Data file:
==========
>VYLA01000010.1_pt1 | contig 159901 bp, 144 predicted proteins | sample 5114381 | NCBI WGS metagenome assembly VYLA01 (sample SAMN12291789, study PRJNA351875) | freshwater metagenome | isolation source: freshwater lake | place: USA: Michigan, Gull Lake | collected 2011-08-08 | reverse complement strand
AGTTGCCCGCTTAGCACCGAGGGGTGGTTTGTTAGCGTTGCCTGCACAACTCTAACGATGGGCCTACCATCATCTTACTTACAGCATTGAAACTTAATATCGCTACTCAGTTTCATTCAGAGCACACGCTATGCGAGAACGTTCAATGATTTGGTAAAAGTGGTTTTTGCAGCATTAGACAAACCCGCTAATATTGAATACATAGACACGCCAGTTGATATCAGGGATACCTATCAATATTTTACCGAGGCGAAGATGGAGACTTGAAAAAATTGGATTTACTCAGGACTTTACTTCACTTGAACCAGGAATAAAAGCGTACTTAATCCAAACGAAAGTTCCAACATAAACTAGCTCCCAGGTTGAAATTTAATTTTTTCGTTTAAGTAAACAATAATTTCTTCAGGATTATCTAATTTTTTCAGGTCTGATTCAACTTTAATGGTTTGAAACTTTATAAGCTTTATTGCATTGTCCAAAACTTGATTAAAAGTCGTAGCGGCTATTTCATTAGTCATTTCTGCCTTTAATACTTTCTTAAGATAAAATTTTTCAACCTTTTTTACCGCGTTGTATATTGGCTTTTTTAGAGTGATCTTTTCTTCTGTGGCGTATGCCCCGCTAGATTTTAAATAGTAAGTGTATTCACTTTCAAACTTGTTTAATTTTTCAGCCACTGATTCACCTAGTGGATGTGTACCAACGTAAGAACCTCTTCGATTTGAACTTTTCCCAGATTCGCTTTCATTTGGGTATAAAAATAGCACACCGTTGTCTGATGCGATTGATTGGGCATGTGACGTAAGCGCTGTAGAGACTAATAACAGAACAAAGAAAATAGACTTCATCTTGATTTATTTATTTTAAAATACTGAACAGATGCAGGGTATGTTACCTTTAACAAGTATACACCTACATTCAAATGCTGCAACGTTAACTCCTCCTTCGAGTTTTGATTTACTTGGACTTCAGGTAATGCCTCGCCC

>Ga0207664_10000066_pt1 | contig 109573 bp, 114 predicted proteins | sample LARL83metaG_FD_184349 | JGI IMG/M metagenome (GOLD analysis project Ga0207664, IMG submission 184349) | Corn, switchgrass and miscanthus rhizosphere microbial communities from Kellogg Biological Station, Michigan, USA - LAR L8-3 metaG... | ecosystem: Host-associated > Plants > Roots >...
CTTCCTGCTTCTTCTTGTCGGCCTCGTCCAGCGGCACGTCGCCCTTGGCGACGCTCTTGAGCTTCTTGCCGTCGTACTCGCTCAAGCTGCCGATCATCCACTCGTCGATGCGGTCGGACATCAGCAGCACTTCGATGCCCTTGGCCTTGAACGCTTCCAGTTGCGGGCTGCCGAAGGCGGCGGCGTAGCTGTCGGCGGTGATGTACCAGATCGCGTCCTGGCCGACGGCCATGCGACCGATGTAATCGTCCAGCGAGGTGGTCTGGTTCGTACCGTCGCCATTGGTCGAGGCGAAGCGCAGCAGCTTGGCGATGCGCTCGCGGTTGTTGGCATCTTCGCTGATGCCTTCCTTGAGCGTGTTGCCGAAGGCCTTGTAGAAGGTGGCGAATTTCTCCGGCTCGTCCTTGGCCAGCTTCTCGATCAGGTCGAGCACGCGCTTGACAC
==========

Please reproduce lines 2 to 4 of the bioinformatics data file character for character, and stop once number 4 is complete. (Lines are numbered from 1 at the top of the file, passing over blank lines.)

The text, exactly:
AGTTGCCCGCTTAGCACCGAGGGGTGGTTTGTTAGCGTTGCCTGCACAACTCTAACGATGGGCCTACCATCATCTTACTTACAGCATTGAAACTTAATATCGCTACTCAGTTTCATTCAGAGCACACGCTATGCGAGAACGTTCAATGATTTGGTAAAAGTGGTTTTTGCAGCATTAGACAAACCCGCTAATATTGAATACATAGACACGCCAGTTGATATCAGGGATACCTATCAATATTTTACCGAGGCGAAGATGGAGACTTGAAAAAATTGGATTTACTCAGGACTTTACTTCACTTGAACCAGGAATAAAAGCGTACTTAATCCAAACGAAAGTTCCAACATAAACTAGCTCCCAGGTTGAAATTTAATTTTTTCGTTTAAGTAAACAATAATTTCTTCAGGATTATCTAATTTTTTCAGGTCTGATTCAACTTTAATGGTTTGAAACTTTATAAGCTTTATTGCATTGTCCAAAACTTGATTAAAAGTCGTAGCGGCTATTTCATTAGTCATTTCTGCCTTTAATACTTTCTTAAGATAAAATTTTTCAACCTTTTTTACCGCGTTGTATATTGGCTTTTTTAGAGTGATCTTTTCTTCTGTGGCGTATGCCCCGCTAGATTTTAAATAGTAAGTGTATTCACTTTCAAACTTGTTTAATTTTTCAGCCACTGATTCACCTAGTGGATGTGTACCAACGTAAGAACCTCTTCGATTTGAACTTTTCCCAGATTCGCTTTCATTTGGGTATAAAAATAGCACACCGTTGTCTGATGCGATTGATTGGGCATGTGACGTAAGCGCTGTAGAGACTAATAACAGAACAAAGAAAATAGACTTCATCTTGATTTATTTATTTTAAAATACTGAACAGATGCAGGGTATGTTACCTTTAACAAGTATACACCTACATTCAAATGCTGCAACGTTAACTCCTCCTTCGAGTTTTGATTTACTTGGACTTCAGGTAATGCCTCGCCC

>Ga0207664_10000066_pt1 | contig 109573 bp, 114 predicted proteins | sample LARL83metaG_FD_184349 | JGI IMG/M metagenome (GOLD analysis project Ga0207664, IMG submission 184349) | Corn, switchgrass and miscanthus rhizosphere microbial communities from Kellogg Biological Station, Michigan, USA - LAR L8-3 metaG... | ecosystem: Host-associated > Plants > Roots >...
CTTCCTGCTTCTTCTTGTCGGCCTCGTCCAGCGGCACGTCGCCCTTGGCGACGCTCTTGAGCTTCTTGCCGTCGTACTCGCTCAAGCTGCCGATCATCCACTCGTCGATGCGGTCGGACATCAGCAGCACTTCGATGCCCTTGGCCTTGAACGCTTCCAGTTGCGGGCTGCCGAAGGCGGCGGCGTAGCTGTCGGCGGTGATGTACCAGATCGCGTCCTGGCCGACGGCCATGCGACCGATGTAATCGTCCAGCGAGGTGGTCTGGTTCGTACCGTCGCCATTGGTCGAGGCGAAGCGCAGCAGCTTGGCGATGCGCTCGCGGTTGTTGGCATCTTCGCTGATGCCTTCCTTGAGCGTGTTGCCGAAGGCCTTGTAGAAGGTGGCGAATTTCTCCGGCTCGTCCTTGGCCAGCTTCTCGATCAGGTCGAGCACGCGCTTGACAC